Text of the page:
“The only conflict we had was in Germany. For some reason the German crowd can be a little rough. For some reason they don’t like Eddie, who was the babyface and Bradshaw was the heel. Eddie got p*ssed off because they weren’t cheering for him. So Eddie did what Eddie does, in the middle of the match, he rolls out, grabs a mic and tells everybody to go F themselves, they are sons of bitches and he hates Germany. He hopes he never comes back blah blah blah and turns himself heel. Walks out of the ring I said Eddie? He goes ‘Not now! I’ll talk to you later.’ Walks right out and I get a knock on my door about 3am. It’s the apologetic Eddie. I said Eddie? He goes ‘Sorry Dean.’ I say ‘Go to bed Eddie, I’ll talk to you in the morning.’ That was it, I just see him walking away hunched over.”
On his relationship with Vince McMahon:
“It was fine. I thought we had a great relationship in the beginning and in the middle. It didn’t really go bad in the end it’s just thought it was time for me to go and join someone else. But Vince is very stern, it’s his show and we get that. I don’t think he expected anything less than perfection, I think he trusted me a lot to go out there, help talent, get the best camera angles and just teach guys a little bit and help them out. Kind of like what I am doing here now.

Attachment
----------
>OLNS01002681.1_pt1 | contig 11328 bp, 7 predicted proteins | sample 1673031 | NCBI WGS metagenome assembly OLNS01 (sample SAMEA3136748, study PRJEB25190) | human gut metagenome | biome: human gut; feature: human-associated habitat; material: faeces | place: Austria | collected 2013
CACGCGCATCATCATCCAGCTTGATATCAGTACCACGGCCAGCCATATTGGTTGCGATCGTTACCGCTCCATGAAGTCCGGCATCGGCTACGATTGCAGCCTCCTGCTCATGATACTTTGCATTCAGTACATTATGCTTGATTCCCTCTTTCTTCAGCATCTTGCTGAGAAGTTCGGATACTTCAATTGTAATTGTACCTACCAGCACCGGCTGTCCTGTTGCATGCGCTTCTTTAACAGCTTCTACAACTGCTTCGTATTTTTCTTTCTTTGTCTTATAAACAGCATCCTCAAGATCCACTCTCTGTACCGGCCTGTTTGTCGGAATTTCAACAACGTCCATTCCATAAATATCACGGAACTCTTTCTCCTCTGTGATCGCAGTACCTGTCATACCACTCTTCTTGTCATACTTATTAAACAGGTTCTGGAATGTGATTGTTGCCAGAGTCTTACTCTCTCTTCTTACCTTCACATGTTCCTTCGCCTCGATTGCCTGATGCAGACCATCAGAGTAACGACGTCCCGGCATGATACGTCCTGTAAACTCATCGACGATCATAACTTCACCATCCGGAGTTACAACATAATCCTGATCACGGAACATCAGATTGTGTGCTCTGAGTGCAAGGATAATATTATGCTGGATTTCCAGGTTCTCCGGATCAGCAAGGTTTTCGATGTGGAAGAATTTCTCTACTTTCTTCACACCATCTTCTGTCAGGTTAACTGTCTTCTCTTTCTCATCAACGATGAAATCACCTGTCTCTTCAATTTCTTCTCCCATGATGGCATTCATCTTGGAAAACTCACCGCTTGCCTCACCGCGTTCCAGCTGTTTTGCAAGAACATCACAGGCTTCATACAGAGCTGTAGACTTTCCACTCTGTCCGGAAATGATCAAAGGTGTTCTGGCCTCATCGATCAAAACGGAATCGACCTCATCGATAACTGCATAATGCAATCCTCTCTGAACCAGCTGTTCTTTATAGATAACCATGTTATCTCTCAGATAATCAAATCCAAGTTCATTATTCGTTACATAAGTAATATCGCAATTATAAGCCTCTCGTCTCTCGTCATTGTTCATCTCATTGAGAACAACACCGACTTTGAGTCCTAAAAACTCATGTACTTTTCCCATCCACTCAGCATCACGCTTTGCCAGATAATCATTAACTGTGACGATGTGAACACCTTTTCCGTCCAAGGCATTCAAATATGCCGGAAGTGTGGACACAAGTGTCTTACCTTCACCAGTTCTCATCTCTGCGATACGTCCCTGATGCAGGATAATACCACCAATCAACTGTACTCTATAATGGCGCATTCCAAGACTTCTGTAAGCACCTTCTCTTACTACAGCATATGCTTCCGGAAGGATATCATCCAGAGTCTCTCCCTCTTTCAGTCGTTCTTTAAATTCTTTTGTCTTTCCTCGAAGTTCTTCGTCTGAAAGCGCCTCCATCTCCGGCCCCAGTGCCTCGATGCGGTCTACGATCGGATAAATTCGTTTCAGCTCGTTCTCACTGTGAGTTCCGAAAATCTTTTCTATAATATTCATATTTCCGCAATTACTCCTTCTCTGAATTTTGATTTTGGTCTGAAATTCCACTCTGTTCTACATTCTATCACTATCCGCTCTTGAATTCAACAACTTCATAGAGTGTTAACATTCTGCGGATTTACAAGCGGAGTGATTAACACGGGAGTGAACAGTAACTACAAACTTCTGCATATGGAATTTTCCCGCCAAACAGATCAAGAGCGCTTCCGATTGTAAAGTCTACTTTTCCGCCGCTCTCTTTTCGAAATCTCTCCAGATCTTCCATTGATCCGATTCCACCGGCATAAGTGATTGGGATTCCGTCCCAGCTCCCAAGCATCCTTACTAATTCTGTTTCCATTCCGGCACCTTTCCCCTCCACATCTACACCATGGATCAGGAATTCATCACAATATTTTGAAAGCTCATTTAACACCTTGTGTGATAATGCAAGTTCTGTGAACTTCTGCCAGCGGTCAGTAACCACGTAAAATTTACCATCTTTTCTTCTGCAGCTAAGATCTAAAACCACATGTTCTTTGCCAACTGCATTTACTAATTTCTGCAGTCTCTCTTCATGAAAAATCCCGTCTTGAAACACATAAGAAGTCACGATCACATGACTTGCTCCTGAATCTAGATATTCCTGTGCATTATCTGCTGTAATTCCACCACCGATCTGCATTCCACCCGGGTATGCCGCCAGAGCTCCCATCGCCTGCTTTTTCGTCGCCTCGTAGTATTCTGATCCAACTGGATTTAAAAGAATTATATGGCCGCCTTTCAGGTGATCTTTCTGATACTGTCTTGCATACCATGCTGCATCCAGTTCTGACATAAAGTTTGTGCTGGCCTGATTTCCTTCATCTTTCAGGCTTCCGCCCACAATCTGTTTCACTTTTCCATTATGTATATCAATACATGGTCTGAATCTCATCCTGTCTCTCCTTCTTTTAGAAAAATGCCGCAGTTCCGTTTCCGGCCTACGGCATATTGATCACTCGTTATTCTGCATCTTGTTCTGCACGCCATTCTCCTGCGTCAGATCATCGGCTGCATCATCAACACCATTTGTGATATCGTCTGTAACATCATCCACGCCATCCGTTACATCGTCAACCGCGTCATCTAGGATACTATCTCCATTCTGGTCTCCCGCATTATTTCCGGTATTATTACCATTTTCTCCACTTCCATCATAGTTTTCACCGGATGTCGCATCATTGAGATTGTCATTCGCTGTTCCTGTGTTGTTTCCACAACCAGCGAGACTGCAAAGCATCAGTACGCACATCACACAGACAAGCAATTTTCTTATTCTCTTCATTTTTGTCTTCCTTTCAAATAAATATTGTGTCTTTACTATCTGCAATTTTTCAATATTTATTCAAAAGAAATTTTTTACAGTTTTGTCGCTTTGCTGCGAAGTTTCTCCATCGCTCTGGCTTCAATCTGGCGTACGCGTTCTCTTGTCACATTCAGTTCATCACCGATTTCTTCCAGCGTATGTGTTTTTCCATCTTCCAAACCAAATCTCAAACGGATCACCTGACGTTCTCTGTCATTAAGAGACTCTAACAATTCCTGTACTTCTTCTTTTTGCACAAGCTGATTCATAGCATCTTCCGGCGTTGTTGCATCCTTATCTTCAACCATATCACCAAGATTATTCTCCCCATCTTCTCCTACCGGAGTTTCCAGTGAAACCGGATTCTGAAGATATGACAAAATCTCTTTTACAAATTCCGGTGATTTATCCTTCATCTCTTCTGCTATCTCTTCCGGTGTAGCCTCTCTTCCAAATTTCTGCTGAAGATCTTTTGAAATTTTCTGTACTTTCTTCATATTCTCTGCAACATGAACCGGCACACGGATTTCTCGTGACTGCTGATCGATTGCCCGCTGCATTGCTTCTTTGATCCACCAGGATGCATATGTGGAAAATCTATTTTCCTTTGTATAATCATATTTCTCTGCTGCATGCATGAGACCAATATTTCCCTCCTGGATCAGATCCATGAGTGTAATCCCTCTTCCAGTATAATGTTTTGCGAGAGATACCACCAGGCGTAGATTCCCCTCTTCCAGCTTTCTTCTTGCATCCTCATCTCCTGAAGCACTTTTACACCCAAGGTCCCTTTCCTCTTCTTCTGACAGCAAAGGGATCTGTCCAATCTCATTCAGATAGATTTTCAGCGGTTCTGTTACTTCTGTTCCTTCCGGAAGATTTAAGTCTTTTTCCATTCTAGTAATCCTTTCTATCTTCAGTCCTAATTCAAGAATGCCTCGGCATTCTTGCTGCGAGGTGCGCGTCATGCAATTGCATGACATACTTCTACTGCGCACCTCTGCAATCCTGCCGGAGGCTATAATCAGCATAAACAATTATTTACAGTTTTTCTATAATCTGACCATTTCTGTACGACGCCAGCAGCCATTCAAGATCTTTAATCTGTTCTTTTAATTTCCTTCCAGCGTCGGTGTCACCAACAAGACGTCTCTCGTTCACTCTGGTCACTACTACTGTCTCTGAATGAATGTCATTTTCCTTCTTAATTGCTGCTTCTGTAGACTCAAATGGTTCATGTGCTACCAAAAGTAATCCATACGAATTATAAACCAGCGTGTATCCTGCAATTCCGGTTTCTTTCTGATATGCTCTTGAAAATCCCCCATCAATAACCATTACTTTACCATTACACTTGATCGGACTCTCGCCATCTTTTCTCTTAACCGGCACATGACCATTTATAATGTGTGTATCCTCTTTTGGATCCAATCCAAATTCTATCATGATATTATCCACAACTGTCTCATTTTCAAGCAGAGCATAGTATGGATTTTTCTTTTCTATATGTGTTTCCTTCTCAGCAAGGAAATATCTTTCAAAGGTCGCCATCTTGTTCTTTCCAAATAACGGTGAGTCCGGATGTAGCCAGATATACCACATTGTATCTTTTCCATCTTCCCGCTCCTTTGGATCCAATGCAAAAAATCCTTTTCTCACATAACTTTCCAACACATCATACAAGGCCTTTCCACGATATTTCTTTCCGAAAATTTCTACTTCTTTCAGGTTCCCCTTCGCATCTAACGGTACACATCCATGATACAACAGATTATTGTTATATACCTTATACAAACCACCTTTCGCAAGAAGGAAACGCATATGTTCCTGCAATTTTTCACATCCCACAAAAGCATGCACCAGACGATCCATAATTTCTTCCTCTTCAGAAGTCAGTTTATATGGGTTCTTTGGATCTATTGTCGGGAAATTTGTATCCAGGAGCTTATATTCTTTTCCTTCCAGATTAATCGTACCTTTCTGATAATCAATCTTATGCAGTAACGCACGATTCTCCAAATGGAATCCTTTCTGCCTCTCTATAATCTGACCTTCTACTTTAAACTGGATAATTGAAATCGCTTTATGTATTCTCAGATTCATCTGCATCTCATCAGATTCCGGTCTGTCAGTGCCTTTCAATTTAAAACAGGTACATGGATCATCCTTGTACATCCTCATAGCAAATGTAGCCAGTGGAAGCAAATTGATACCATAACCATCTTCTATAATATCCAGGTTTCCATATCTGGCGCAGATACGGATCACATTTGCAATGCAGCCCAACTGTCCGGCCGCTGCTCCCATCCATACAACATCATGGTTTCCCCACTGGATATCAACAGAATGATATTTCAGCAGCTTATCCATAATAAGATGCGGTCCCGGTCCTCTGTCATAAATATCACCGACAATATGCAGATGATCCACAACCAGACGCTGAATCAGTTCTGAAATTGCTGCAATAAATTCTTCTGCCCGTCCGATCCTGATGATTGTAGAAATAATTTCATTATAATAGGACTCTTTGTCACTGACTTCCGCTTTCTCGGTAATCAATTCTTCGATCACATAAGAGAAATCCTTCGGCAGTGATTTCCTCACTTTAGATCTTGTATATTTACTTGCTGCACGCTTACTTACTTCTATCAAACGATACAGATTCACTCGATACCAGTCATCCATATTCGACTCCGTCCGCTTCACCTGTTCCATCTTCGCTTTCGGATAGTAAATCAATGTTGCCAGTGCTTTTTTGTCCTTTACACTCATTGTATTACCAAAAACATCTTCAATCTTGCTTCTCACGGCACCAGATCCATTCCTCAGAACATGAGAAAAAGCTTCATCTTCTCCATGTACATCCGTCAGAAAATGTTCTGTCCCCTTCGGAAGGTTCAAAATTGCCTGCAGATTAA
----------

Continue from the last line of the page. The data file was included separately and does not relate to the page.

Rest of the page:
We were at the Hammerstein Ballroom and Vince said ‘From now on there are no agents. I don’t know what agents do, you’re now a producer because you help produce the matches. So from this day forward you’re a producer.’ I raise my hand and say ‘Do producers make more money than agents?’ He goes ‘No, pretty much the same.’ It’s a very taxing job, there are expectations for you to succeed every night.
The full podcast audio can be found here.